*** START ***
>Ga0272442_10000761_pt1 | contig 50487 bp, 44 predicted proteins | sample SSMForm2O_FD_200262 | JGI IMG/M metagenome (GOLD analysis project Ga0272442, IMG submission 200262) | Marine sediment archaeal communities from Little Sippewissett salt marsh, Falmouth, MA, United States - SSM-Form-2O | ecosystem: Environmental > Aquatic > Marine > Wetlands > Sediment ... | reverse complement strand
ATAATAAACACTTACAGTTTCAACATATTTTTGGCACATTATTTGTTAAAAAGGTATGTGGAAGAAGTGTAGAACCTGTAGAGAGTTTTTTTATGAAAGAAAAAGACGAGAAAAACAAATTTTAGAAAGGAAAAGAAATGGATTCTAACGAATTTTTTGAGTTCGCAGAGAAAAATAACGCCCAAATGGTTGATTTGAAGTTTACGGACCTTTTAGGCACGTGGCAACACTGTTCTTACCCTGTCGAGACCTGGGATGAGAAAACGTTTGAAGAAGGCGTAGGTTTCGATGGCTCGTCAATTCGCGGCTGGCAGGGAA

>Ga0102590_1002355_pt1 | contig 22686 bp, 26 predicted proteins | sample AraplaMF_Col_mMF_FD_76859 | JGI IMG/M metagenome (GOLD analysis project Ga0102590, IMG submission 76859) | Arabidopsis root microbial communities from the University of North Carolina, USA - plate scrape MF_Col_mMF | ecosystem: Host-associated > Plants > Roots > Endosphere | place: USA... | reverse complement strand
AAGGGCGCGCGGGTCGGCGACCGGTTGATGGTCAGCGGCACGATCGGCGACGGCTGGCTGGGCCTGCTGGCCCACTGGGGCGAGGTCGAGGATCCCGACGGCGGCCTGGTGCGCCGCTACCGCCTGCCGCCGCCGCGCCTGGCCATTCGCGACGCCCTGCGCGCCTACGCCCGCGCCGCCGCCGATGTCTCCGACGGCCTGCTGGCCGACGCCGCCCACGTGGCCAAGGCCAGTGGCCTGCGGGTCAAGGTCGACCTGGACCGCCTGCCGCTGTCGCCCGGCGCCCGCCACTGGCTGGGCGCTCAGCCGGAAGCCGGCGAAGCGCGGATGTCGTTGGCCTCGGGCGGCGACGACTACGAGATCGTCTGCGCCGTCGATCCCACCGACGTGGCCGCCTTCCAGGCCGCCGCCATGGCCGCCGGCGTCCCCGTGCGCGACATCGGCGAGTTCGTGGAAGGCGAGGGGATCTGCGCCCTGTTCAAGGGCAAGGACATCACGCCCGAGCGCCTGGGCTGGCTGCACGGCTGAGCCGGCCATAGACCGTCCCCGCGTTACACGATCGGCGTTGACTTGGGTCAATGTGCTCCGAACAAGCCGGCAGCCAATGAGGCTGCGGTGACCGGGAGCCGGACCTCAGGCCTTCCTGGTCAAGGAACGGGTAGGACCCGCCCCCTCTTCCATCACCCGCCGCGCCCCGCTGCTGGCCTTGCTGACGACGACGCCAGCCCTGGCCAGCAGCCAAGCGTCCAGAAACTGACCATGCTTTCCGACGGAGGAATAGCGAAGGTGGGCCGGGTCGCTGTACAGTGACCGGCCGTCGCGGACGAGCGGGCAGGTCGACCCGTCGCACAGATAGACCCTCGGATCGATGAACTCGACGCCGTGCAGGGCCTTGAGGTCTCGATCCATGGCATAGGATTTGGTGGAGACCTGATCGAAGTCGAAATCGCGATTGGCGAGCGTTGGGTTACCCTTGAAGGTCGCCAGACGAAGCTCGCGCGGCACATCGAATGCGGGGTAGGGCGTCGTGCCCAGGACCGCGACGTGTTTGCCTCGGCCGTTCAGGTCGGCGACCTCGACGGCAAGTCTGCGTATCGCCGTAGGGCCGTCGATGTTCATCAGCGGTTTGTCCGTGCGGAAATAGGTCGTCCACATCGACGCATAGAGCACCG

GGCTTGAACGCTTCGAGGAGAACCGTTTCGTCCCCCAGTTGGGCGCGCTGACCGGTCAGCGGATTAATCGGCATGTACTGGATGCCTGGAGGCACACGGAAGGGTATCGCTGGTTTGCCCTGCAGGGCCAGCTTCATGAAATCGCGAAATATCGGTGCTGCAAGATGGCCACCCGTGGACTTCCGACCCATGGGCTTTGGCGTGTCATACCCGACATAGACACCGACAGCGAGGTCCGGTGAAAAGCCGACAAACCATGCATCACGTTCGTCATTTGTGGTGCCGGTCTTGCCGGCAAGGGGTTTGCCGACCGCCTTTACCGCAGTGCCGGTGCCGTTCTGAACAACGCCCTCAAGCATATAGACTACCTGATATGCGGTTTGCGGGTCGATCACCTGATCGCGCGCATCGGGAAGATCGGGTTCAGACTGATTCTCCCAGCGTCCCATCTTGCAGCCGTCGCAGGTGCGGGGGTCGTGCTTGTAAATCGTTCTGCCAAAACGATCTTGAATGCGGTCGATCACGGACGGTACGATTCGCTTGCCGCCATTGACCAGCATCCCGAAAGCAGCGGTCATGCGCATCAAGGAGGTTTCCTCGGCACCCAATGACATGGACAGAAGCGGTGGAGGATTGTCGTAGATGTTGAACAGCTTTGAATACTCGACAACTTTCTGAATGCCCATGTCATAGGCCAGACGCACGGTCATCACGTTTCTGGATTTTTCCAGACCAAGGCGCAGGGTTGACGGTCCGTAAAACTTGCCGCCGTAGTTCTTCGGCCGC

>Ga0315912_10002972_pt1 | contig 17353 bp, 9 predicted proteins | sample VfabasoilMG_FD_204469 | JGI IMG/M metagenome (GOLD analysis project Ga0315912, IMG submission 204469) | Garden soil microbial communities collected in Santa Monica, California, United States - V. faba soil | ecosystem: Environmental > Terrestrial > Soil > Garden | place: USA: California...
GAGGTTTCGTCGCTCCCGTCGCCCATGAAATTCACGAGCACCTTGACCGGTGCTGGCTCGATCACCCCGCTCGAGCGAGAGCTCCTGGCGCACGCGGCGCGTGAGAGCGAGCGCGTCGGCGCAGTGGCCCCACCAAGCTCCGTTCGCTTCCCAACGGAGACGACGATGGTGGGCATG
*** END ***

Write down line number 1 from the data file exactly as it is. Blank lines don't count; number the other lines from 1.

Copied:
>Ga0272442_10000761_pt1 | contig 50487 bp, 44 predicted proteins | sample SSMForm2O_FD_200262 | JGI IMG/M metagenome (GOLD analysis project Ga0272442, IMG submission 200262) | Marine sediment archaeal communities from Little Sippewissett salt marsh, Falmouth, MA, United States - SSM-Form-2O | ecosystem: Environmental > Aquatic > Marine > Wetlands > Sediment ... | reverse complement strand